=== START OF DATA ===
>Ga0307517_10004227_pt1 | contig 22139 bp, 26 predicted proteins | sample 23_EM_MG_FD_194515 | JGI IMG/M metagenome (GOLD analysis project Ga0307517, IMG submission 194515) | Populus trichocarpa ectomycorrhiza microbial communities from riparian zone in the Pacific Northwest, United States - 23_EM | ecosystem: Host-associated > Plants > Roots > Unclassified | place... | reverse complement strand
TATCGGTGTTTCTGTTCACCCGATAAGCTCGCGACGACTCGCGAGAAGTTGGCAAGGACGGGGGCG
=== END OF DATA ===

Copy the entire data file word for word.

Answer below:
>Ga0307517_10004227_pt1 | contig 22139 bp, 26 predicted proteins | sample 23_EM_MG_FD_194515 | JGI IMG/M metagenome (GOLD analysis project Ga0307517, IMG submission 194515) | Populus trichocarpa ectomycorrhiza microbial communities from riparian zone in the Pacific Northwest, United States - 23_EM | ecosystem: Host-associated > Plants > Roots > Unclassified | place... | reverse complement strand
TATCGGTGTTTCTGTTCACCCGATAAGCTCGCGACGACTCGCGAGAAGTTGGCAAGGACGGGGGCG